Social media has already transformed the way we communicate, and it is now beginning to change the way we work. Enterprise social networks, such as Yammer and Chatter, have created an internal business role for social media, influencing how organisations interact, and how they share and develop ideas. These tools can be instrumental in harnessing innovation, streamlining internal communications and, perhaps most intriguingly, helping bosses spot talented employees.
The Chartered Institute of Personnel and Development (CIPD), the professional body for HR and people development, has looked at how enterprise social networks have begun to shift the working practices of a range of retail, fast-moving consumer goods (FMCG) and service sector businesses. We have found that this relatively new means of communication provides important opportunities for workers.
Enabling employees to use social media can bring various distinct benefits. It can make organisations more agile, as workers use social networks to quickly obtain practical help from colleagues or get their views and advice on anything from sales enquiries, to technology support, or even a new marketing idea.
The visibility, speed and permanence of comments made on social media, and the resulting replies on the discussion thread, can give employees a more tangible sense that their experience and knowledge are valued. In contrast to putting forward ideas via more traditional suggestion schemes or staff surveys, employees using enterprise social networks can quickly see how their ideas land with colleagues, and use their responses to further develop and hone them.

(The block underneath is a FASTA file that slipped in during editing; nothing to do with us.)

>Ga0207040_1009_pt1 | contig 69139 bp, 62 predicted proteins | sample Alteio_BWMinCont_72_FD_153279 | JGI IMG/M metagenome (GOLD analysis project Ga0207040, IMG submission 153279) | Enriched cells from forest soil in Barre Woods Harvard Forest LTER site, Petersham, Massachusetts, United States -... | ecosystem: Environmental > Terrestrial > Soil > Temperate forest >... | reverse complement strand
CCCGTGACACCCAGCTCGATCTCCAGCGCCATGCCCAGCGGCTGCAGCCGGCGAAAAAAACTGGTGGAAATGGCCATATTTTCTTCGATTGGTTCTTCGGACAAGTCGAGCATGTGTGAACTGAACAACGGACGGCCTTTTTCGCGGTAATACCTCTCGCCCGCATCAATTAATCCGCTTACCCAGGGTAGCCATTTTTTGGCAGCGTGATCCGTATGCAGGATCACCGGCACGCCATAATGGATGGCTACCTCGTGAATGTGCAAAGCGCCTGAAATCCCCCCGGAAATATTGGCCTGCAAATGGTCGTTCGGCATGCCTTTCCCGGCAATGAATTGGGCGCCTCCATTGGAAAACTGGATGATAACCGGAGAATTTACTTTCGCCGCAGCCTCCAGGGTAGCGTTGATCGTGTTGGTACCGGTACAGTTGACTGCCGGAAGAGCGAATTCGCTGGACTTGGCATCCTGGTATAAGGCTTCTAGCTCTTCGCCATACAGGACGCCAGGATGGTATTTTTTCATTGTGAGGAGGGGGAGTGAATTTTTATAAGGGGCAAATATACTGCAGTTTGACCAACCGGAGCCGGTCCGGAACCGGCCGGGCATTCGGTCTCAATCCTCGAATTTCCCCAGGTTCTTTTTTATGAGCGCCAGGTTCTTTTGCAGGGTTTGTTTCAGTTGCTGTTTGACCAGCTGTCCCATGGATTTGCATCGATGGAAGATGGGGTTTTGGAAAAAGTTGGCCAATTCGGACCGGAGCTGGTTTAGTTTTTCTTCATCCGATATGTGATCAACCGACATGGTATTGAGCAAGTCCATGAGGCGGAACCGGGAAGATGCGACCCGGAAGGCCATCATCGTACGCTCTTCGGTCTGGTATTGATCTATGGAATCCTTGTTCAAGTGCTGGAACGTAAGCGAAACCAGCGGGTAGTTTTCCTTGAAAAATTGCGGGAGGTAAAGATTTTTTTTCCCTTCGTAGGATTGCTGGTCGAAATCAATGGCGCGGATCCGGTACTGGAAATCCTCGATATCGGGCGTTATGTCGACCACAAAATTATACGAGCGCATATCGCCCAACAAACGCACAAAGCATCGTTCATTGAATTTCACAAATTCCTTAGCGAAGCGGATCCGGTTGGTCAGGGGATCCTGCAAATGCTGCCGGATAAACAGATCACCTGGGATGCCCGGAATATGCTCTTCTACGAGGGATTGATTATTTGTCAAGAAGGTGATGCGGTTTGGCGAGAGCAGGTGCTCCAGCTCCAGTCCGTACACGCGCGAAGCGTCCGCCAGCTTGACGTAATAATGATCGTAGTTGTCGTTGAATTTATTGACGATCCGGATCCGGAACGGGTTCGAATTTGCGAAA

There is a clear incentive in this for individual employees. While workers who overuse enterprise social networks risk being seen as over-zealous, those who are selective can raise their own profile. Gaining a reputation as someone who posts useful insights and suggestions buys credibility for the individual, allows them to take the kudos, and raises their profile, particularly in a siloed organisation.
Contrary to how social media is often portrayed, using these networks is not just a narcissistic exercise in self-promotion – it delivers benefits for the organisation as a whole. Social media offers great potential for collaboration, through allowing colleagues to discuss a business process or to propose and refine ideas. Also, interactions on enterprise social networks can be used by human resources or talent specialists to identify potential leaders. They can help spot employees who are enthusiastic and creative, who develop solutions and ask the pertinent questions that drive important change.
Enterprise social networks have interesting implications for business hierarchy, in the sense that they encourage what has been called distributed leadership. Enterprise social networks might drive a shift towards a more “democratic” form of leadership. Rather than seeing leadership as the preserve of senior managers, social networks encourage people to see leadership as a role that potentially anyone can step into, provided their knowledge and experience is relevant.
This is not the prevailing leadership style in most organisations – and in some contexts it simply may not be appropriate. However, it is naturally motivating and engaging for employees and can harness insight and intelligence that otherwise remains hidden. In an increasingly volatile and complex world, these are factors large businesses need to consider to remain agile and competitive. Enterprise social networks can help by enabling organisations to keep ideas flowing, while encouraging tomorrow’s leaders to step up.
Jonny Gifford is research adviser at the CIPD and author of the report Putting Social Media to Work.